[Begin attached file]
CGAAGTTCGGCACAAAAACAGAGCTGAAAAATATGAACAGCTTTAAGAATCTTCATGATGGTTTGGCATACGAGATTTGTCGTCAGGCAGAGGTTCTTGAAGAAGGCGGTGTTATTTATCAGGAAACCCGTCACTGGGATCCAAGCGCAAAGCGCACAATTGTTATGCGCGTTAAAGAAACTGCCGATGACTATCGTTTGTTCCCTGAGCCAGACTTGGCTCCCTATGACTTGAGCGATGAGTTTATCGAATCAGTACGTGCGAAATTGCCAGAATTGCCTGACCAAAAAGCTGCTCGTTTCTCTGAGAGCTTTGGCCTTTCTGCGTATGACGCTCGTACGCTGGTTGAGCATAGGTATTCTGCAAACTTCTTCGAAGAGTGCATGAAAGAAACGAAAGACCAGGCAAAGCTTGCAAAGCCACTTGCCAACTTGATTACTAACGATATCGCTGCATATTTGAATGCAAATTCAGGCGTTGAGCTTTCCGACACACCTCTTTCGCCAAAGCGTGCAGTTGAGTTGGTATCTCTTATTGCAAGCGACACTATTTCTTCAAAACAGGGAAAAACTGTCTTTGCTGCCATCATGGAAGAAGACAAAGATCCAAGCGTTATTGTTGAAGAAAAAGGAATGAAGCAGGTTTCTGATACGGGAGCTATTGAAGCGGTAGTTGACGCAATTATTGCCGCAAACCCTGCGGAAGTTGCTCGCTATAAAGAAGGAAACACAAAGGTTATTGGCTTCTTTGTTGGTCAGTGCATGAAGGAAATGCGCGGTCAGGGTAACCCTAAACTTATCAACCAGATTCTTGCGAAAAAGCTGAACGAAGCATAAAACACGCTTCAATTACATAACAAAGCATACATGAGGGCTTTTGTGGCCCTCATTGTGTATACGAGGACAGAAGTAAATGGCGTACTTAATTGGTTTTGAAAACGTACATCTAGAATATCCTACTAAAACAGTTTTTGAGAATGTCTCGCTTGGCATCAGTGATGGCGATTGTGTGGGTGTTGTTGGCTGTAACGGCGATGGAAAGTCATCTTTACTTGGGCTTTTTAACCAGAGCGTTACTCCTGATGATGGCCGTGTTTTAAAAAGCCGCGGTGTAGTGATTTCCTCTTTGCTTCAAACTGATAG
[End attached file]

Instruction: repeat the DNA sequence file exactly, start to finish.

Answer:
CGAAGTTCGGCACAAAAACAGAGCTGAAAAATATGAACAGCTTTAAGAATCTTCATGATGGTTTGGCATACGAGATTTGTCGTCAGGCAGAGGTTCTTGAAGAAGGCGGTGTTATTTATCAGGAAACCCGTCACTGGGATCCAAGCGCAAAGCGCACAATTGTTATGCGCGTTAAAGAAACTGCCGATGACTATCGTTTGTTCCCTGAGCCAGACTTGGCTCCCTATGACTTGAGCGATGAGTTTATCGAATCAGTACGTGCGAAATTGCCAGAATTGCCTGACCAAAAAGCTGCTCGTTTCTCTGAGAGCTTTGGCCTTTCTGCGTATGACGCTCGTACGCTGGTTGAGCATAGGTATTCTGCAAACTTCTTCGAAGAGTGCATGAAAGAAACGAAAGACCAGGCAAAGCTTGCAAAGCCACTTGCCAACTTGATTACTAACGATATCGCTGCATATTTGAATGCAAATTCAGGCGTTGAGCTTTCCGACACACCTCTTTCGCCAAAGCGTGCAGTTGAGTTGGTATCTCTTATTGCAAGCGACACTATTTCTTCAAAACAGGGAAAAACTGTCTTTGCTGCCATCATGGAAGAAGACAAAGATCCAAGCGTTATTGTTGAAGAAAAAGGAATGAAGCAGGTTTCTGATACGGGAGCTATTGAAGCGGTAGTTGACGCAATTATTGCCGCAAACCCTGCGGAAGTTGCTCGCTATAAAGAAGGAAACACAAAGGTTATTGGCTTCTTTGTTGGTCAGTGCATGAAGGAAATGCGCGGTCAGGGTAACCCTAAACTTATCAACCAGATTCTTGCGAAAAAGCTGAACGAAGCATAAAACACGCTTCAATTACATAACAAAGCATACATGAGGGCTTTTGTGGCCCTCATTGTGTATACGAGGACAGAAGTAAATGGCGTACTTAATTGGTTTTGAAAACGTACATCTAGAATATCCTACTAAAACAGTTTTTGAGAATGTCTCGCTTGGCATCAGTGATGGCGATTGTGTGGGTGTTGTTGGCTGTAACGGCGATGGAAAGTCATCTTTACTTGGGCTTTTTAACCAGAGCGTTACTCCTGATGATGGCCGTGTTTTAAAAAGCCGCGGTGTAGTGATTTCCTCTTTGCTTCAAACTGATAG